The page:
HIST 2005 Week 4 Monumental Documents

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The Treaty of Versailles, based on Woodrow Wilson’s Fourteen Points, played a significant role in shaping the terms of Germany’s surrender after World War I. Wilson’s primary objective when crafting the Fourteen Points was to establish world peace. Although the document called for peace without territorial annexations, it did include reparations from the defeated nations. 

These reparations involved the division of territories among the surrendering countries. However, one notable weakness of Wilson’s fourteen points was the lack of provisions that would inspire nationalism or further the self-interest of nations. Instead, it primarily focused on promoting kindness and cooperation among nations to achieve global peace.

HIST 2005 Week 4 Monumental Documents

The strengths of the Fourteen Points lie in point five, which outlined the dismantling of European Empires. This aimed to create new states that could organize across national and cultural boundaries. Points six to thirteen provided detailed steps on implementing point five. However, point four demanded that all countries reduce their armed forces to the lowest possible level while ensuring domestic safety—a challenging task during that time. Wilson’s fourteenth point was his pride and joy, as it led to the creation of the League of Nations. He envisioned a “general association of nations” where each country would be represented by individual delegates working together to resolve disputes and prevent the escalation of conflicts or wars.

The Treaty of Versailles, signed on June 28, 1919, was intended to bring an end to the war. It served as a peace treaty between the Allied and Associated Powers and the German Empire. While the German Empire disagreed with the terms outlined in the treaty, it was eventually signed by the German Foreign Minister Hermann Muller. The treaty held Germany solely responsible for the war under the “War guilt clause” and imposed reparations of over thirty-one billion dollars.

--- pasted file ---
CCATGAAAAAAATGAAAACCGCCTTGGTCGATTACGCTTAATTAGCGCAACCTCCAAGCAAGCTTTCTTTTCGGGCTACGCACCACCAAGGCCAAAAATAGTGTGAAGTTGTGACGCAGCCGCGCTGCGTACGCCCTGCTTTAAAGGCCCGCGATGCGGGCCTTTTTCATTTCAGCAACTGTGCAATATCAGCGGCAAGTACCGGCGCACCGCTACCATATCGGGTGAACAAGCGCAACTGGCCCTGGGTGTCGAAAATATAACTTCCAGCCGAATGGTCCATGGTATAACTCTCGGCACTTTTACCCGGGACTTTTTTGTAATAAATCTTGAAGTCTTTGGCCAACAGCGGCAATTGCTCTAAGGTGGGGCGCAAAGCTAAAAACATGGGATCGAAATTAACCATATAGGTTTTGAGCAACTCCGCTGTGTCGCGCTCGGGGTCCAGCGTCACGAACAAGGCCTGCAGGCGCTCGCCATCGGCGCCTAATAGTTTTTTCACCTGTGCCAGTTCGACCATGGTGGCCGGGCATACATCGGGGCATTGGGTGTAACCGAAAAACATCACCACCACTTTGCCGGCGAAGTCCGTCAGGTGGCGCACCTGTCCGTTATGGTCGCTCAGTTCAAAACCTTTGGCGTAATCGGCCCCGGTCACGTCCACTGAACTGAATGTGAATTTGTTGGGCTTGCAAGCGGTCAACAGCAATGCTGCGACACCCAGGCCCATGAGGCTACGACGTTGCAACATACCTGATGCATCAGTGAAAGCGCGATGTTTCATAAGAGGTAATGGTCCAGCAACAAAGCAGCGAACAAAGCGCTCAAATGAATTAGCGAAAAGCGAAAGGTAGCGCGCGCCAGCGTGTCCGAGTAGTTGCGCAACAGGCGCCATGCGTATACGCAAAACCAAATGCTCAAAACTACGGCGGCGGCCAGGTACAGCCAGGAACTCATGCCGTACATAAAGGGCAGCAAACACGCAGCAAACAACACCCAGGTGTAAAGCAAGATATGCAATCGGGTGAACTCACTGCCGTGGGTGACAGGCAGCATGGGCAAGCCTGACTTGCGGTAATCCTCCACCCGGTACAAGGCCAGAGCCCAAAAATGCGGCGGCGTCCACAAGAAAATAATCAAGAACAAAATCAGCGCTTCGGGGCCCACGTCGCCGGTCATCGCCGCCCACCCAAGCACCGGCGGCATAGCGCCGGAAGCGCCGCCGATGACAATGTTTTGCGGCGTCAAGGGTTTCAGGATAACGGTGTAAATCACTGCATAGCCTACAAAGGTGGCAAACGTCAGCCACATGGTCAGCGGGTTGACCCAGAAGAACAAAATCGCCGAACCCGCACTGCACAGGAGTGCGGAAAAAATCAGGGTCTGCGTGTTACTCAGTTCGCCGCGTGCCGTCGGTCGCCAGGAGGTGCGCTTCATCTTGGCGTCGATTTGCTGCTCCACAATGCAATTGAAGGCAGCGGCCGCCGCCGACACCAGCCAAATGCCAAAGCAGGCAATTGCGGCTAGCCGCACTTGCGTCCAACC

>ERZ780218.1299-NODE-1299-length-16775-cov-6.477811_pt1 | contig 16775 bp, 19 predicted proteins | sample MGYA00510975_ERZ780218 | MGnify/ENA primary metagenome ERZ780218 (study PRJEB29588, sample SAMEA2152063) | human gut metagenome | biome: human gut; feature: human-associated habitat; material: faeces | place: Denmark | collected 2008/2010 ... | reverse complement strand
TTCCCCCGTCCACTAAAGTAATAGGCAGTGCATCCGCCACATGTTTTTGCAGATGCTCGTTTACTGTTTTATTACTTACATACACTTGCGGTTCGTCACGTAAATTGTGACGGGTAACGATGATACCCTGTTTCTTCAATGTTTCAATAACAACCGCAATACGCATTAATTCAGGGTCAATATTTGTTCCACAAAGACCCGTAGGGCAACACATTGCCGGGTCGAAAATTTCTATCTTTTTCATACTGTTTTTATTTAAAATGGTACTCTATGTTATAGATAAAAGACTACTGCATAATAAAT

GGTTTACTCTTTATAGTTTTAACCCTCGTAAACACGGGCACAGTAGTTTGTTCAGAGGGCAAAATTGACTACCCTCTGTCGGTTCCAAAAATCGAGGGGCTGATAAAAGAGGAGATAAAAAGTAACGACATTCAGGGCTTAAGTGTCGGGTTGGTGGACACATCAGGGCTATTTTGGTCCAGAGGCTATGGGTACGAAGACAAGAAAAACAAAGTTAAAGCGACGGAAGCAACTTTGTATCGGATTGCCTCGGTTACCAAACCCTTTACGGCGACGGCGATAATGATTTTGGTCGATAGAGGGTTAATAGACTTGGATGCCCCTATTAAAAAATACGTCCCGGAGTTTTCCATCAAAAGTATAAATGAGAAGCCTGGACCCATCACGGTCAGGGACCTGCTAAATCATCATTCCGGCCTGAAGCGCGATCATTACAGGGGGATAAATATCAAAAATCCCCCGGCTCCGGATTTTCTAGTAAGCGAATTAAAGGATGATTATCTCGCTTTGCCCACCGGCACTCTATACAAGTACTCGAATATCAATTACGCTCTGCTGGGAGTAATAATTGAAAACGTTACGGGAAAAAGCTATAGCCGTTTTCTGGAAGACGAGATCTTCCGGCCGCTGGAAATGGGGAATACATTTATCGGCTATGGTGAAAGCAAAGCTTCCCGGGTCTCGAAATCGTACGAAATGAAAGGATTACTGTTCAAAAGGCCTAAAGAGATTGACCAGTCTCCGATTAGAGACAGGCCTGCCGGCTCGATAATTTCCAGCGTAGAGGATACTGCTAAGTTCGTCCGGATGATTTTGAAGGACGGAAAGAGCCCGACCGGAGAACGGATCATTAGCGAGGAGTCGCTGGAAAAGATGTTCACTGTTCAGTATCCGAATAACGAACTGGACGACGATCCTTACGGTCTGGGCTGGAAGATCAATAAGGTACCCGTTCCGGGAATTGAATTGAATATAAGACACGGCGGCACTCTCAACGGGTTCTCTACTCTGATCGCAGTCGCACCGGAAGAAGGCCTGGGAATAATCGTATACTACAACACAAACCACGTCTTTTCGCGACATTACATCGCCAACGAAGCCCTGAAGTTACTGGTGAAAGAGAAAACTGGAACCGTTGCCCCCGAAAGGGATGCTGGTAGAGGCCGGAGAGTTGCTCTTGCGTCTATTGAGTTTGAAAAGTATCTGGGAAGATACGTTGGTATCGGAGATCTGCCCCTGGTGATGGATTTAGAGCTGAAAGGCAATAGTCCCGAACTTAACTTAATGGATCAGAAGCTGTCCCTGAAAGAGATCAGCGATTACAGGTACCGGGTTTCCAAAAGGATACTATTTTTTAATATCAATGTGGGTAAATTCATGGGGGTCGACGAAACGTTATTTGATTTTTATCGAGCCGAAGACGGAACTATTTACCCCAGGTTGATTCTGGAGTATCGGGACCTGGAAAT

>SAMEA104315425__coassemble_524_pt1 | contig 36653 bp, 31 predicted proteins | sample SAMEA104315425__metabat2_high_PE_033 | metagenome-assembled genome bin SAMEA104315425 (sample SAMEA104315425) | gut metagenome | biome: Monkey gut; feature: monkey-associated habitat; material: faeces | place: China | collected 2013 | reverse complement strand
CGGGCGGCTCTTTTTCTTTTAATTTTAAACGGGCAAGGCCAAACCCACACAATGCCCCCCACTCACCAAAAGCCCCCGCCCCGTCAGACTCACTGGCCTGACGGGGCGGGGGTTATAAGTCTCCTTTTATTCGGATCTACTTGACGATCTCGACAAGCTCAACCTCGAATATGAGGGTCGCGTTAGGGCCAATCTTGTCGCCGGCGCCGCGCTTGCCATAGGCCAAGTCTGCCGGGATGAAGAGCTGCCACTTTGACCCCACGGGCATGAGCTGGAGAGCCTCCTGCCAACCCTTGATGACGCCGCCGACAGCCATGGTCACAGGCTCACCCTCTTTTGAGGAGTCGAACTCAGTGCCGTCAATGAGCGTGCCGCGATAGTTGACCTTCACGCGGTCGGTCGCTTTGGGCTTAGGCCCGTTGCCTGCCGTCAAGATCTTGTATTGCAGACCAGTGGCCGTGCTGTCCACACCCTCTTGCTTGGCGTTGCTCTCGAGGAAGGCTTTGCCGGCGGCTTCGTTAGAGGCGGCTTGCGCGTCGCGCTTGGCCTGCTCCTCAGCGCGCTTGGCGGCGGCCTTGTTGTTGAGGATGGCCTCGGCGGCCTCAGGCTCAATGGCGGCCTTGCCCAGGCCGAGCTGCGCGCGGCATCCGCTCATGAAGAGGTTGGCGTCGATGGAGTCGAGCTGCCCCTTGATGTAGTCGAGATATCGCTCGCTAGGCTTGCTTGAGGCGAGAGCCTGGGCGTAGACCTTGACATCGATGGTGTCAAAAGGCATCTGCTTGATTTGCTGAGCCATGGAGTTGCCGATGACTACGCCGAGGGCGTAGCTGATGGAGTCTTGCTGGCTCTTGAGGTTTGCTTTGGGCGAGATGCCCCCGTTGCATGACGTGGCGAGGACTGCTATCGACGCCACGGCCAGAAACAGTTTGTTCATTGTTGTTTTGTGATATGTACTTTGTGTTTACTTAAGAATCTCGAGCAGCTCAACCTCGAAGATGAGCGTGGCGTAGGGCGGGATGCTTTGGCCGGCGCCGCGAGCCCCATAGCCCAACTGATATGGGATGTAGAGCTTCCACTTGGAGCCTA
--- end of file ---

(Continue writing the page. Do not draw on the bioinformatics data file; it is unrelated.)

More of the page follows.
HIST 2005 Week 4 Monumental Documents

The third point of the treaty involved the cession of certain districts to other countries and the transfer of a significant portion of Eastern Germany to Poland. The fourth point mandated a drastic reduction in Germany’s armed forces, limiting them to one hundred thousand men and local police. The fifth and sixth points restricted Germany to six battleships and demilitarized the Rhineland. These terms caused unrest and tension among the German population, laying the groundwork for a fascist mentality and the rise of the Nazi Party.

In terms of the treaty’s outcome, Germany clearly emerged as the losing party. It lost territories to France, Belgium, Denmark, Czechoslovakia, Russia, and Poland. France and Great Britain benefited the most from the treaty, as it ensured France’s security against Germany and left Germany’s armed forces severely weakened, removing the threat of an attack. Great Britain, driven by an anti-German sentiment among the public, also felt a sense of victory over the German Empire.

HIST 2005 Week 4 Monumental Documents

The United States, however, never joined the treaty due to insufficient support in Congress. The Senate sought to modify Wilson’s 14th point, but Wilson was unwilling to compromise. As a result, the Senate refused to approve the treaty, leading to the United States’ non-involvement in the League of Nations.


President Wilson’s Fourteen Points (1918). Retrieved from


New World Encyclopedia. (April 4, 2008). Fourteen Points. Retrieved from:


The Versailles Treaty of June 28, 1919. Retrieved from https://avalon.law.yale.edu/imt/parti.asp